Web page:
"Yes to GMOs". This was in response to an anti-GMO publicity event in the
UK where 30 demonstrators formed the words: "No GMOs" in June. Gathered
for their Annual Sensual Meditation Seminars, Raelians will take advantage
of this opportunity to show their support for genetically modified foods
by having these foods on their daily menu.

According to the movement "In his most recent book "Yes, to human
cloning", His Holiness RAEL, founder and spiritual leader of the Raelian
Movement, devotes an entire chapter to GMOs. To this effect, He writes, "
GMOs allow the considerable reduction of pesticides and fungicides on
Earth, which are a serious source of pollution - they allow, as recently
demonstrated with yellow rice, to provide an important source of vitamins
to Third World countries, whose population so desperately needs them."

His Holiness RAEL adds: "It is all too easy for Westerners to proclaim
from the top of their obese tower that GM foods are dangerous. However,
the most hazardous for a person's health is not to have any food at all."

Monsanto spokeswoman Shannon Troughton responded to the naked display of
support by suggesting that "Given the Raelians' recognition of the
environmental and economic benefits of biotech crops, we hope they quickly
seek out some clothing made from biotech cotton grown with fewer


Feudal Prince, Backward Campaign

- Jeff Clothier

It is unsurprising that Charles, by the Grace of God Prince of Wales
continues his backward campaign regarding food production. He, like
organic agriculture, are both relics of the feudal system wherein even the
most basic foodstuffs were rendered enormously expensive and readily
available only to the ruling classes.

Many feudal lords insisted their fields be plowed, planted, tended and
harvested entirely by hand even when there were oxen or other beasts of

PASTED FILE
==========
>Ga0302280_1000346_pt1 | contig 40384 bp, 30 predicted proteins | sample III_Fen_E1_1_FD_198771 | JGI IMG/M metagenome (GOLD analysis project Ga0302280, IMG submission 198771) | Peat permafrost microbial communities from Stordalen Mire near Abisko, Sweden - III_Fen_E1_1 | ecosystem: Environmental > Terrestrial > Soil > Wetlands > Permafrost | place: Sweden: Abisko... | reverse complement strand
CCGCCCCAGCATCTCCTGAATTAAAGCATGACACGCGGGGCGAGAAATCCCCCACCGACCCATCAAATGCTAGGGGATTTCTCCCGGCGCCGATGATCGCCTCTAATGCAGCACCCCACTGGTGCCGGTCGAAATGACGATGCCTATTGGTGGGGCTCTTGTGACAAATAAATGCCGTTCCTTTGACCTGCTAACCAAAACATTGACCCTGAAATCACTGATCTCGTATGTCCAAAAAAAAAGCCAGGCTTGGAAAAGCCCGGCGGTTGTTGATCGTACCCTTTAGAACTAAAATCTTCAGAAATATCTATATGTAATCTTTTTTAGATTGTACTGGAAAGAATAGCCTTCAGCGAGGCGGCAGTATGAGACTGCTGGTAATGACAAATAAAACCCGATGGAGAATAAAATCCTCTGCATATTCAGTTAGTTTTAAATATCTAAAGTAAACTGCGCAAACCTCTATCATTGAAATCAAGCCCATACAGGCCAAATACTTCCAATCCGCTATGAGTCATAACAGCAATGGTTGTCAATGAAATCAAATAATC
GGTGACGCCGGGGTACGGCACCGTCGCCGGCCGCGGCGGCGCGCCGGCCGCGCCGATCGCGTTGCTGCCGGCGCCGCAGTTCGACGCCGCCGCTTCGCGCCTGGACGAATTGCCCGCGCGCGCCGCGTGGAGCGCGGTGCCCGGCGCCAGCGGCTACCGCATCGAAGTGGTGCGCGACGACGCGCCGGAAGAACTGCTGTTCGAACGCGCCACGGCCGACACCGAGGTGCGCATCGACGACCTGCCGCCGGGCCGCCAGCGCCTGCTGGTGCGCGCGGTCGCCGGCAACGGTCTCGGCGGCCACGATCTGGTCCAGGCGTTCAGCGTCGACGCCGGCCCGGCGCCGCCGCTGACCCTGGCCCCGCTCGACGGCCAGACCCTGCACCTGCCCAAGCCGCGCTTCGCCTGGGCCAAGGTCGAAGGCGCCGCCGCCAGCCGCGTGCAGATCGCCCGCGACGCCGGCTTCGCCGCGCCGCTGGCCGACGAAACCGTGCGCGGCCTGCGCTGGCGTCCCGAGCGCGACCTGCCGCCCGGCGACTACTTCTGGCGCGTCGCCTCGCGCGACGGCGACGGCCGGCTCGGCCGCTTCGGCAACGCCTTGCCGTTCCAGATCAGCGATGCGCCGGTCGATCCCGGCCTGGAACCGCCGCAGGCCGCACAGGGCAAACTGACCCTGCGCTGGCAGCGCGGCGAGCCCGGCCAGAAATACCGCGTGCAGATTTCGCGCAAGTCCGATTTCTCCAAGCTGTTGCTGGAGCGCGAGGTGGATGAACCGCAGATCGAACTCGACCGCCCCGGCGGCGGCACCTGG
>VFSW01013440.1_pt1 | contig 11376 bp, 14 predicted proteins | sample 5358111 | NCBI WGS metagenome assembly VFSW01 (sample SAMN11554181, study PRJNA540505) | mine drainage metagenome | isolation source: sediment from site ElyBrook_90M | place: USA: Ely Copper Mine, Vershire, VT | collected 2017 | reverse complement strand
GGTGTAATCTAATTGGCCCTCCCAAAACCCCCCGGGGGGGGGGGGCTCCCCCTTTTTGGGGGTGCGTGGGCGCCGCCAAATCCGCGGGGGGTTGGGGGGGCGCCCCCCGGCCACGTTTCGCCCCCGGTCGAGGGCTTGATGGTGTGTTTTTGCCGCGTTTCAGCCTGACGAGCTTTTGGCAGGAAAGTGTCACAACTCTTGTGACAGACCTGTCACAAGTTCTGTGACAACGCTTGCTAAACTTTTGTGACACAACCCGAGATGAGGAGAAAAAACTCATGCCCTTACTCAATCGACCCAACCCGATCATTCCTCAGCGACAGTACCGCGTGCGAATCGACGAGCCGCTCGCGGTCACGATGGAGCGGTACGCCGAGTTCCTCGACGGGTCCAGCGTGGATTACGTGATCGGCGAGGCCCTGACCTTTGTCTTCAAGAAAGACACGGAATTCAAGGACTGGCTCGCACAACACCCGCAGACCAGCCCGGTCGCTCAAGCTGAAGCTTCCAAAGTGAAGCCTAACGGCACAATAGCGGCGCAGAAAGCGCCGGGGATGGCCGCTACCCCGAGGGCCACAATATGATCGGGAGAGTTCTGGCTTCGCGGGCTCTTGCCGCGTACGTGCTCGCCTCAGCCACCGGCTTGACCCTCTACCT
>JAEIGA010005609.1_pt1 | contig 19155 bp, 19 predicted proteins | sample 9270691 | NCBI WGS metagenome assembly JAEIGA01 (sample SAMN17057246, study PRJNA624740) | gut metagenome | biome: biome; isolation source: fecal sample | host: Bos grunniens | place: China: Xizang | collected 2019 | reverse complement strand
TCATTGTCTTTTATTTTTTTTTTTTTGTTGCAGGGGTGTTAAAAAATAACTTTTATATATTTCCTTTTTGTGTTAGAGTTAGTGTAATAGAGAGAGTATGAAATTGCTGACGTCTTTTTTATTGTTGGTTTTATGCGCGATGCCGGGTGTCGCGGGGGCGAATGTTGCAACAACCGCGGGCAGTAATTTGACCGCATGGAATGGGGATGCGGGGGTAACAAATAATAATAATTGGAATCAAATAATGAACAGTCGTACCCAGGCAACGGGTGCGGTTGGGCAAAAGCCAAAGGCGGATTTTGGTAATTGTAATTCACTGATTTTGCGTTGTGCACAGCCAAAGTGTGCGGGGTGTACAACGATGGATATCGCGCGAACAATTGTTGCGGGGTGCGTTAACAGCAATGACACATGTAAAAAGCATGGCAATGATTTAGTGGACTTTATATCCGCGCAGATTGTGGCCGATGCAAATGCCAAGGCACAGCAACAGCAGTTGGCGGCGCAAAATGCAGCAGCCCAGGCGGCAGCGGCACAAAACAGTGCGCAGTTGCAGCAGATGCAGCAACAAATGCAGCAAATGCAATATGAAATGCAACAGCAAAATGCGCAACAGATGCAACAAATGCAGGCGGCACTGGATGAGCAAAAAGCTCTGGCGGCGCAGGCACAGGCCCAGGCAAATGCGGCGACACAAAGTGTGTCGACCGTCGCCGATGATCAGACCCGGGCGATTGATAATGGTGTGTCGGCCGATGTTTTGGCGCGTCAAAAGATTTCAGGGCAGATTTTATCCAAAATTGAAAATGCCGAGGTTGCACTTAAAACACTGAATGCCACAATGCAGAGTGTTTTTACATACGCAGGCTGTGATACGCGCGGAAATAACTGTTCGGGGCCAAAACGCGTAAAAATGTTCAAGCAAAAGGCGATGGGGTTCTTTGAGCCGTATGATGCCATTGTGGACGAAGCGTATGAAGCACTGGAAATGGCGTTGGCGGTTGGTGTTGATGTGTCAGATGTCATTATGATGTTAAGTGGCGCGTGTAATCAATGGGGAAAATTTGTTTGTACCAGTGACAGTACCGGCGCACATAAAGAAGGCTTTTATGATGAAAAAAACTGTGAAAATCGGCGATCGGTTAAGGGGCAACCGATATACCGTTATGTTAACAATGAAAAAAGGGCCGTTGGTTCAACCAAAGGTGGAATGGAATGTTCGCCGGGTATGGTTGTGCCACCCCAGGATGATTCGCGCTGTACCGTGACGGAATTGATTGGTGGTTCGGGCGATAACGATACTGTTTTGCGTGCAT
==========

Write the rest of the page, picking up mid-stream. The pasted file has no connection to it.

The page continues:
burden and better technology available so as to keep the serfs occupied
and busy, and to ensure that the prices for their crops remained as high
as possible. Those same serfs benefitted but little from their work and
many survived largely on subsistence rations, as would those who could not
afford food in a world which allowed only so-called" organic production
methods to be used.

Prince Charles continues the tradition of binding the mouths of those who
tread the grain.

- Jeff Clothier, Clarity Communications, Altoona, IA 50009


GM Food - What are the Issues?

- Australian Radio National Breakfast Discussion

You can hear the discussion with Prof. Chris Leaver at
and then clicking on the topic "GM Food - What are the Issues?".


Views on Biotechnology from Europe

- Produced by Agricultural Biotechnology in Europe



Bioinformatics Tools for Plant Genomics

- October 13-17, 2003, USDA Western Regional Research Center, 800 Buchanan
Street in Albany, CA.

What does Genomics mean to you? How could you use Genome data?

Learn how to utilize genome information in a week-long bioinformatics
course. This 5 day course introduces bioinformatics tools for sequence
alignment, sequence database search, gene finding, comparative genomics,
protein informatics, and SNP analysis. The course provides a specific
introduction to use of genomic tools and data in a plant genome
laboratory, and emphasizes hands-on practice to increase competence in the
use of the tools.

For more details see: http://www.communityoflearning.com/bioinformatics


Pew Brief on U.S.-EU Trade Dispute over GM Crops

In light of recent newsworthy developments, the Pew Initiative on Food and
Biotechnology has updated its brief on the trade dispute between the U.S.